what is difference between bearskin and shako
bear + skin
- (UK) IPA(key): /ˈbɛə.skɪn/
- (US) IPA(key): /ˈbɛəɹ.skɪn/
bearskin (plural bearskins)
- The pelt of a bear, especially when used as a rug.
- A tall ceremonial hat worn by members of some British regiments for ceremonial occasions; a busby.
- (dated) A coarse, shaggy, woollen cloth for overcoats.
- (ceremonial hat): busby
- bearskin on Wikipedia.Wikipedia
- bare-skin, bareskin, break-ins, breaks in, inbreaks, sea-brink
Borrowed from French shako, from Hungarian csákó (“cylindrical military dress hat worn by the Hungarian hussars from the 18th century to World War I”).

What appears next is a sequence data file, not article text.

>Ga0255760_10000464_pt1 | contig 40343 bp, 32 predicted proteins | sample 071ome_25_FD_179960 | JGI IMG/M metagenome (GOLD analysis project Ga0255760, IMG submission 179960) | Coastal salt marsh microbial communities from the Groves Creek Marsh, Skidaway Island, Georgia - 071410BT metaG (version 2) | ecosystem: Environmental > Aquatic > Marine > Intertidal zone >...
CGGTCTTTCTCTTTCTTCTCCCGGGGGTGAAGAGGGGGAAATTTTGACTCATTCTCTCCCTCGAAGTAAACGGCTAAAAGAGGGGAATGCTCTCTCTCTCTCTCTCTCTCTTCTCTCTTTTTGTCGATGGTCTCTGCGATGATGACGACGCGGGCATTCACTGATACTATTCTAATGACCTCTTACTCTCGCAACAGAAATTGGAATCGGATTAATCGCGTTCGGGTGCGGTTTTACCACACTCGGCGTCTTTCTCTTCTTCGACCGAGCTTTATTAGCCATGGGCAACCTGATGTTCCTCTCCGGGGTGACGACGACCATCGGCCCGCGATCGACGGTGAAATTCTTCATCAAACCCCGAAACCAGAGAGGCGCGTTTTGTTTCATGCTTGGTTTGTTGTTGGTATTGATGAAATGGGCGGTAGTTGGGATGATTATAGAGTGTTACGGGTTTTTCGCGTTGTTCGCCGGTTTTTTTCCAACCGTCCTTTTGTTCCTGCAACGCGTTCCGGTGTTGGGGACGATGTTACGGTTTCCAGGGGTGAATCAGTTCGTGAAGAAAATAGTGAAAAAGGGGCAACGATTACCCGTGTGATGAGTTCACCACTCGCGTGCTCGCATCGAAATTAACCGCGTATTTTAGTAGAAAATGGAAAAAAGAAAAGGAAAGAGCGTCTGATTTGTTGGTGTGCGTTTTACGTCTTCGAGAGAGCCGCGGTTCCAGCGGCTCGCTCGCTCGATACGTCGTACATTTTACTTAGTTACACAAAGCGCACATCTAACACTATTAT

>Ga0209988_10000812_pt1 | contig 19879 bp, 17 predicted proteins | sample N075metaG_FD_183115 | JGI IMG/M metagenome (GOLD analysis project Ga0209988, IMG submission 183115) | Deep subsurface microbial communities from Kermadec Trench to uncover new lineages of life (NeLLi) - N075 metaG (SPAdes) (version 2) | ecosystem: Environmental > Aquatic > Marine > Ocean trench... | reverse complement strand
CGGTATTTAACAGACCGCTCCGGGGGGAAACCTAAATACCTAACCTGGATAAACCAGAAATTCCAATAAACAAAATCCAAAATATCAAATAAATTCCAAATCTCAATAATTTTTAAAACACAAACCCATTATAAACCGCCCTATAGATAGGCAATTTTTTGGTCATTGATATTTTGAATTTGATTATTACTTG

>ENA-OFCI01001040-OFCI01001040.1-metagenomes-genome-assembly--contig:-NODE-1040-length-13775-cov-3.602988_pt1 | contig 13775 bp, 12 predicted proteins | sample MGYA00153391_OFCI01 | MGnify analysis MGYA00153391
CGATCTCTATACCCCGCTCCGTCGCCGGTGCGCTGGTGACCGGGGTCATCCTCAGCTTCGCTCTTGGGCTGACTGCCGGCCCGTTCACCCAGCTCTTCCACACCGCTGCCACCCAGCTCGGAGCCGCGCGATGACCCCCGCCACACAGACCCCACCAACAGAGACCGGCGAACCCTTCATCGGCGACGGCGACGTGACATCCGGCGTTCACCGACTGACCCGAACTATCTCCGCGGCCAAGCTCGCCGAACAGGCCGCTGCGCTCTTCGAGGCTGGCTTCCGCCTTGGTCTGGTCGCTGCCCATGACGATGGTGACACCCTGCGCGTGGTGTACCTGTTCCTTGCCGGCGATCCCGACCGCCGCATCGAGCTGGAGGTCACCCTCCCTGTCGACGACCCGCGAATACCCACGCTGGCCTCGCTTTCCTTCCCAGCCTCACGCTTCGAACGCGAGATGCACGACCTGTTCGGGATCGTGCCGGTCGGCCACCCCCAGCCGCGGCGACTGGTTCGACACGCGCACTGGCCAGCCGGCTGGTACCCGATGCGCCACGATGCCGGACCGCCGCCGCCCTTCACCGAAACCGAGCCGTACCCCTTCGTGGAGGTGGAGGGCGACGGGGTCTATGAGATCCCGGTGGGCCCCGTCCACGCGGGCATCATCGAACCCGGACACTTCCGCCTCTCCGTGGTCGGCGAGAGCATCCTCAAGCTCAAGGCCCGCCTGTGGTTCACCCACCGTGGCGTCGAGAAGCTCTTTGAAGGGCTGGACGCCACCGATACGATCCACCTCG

- (UK) IPA(key): /ˈʃeɪkəʊ/, /ˈʃɑːkəʊ/
- (US) IPA(key): /ˈʃeɪkoʊ/, /ˈʃɑkoʊ/
- Rhymes: -eɪkəʊ
shako (plural shakos or shakoes)
- A stiff, cylindrical military dress hat with a metal plate in front, a short visor, and a plume.
- (Britain) A bearskin or busby.
- The squilla or mantis shrimp.
- Ashok, Hoaks, hakos, kohas, kosha
Borrowed from English chess, French échec, German Schach, Italian scacco, Russian ша́хматы (šáxmaty), Spanish jaque.
- IPA(key): /ˈʃako/
shako (plural shaki)
- shakoludo (“chess”)
- shakoludar (“to play chess”)
- shakoplanko (“chess board”)
- shakar (“to give a check”)
- Progreso III (in Ido), 1910–1911, pages 43, 705
- Progreso VI (in Ido), 1913–1914, pages 116, 298, 347
- Rōmaji transcription of しゃこ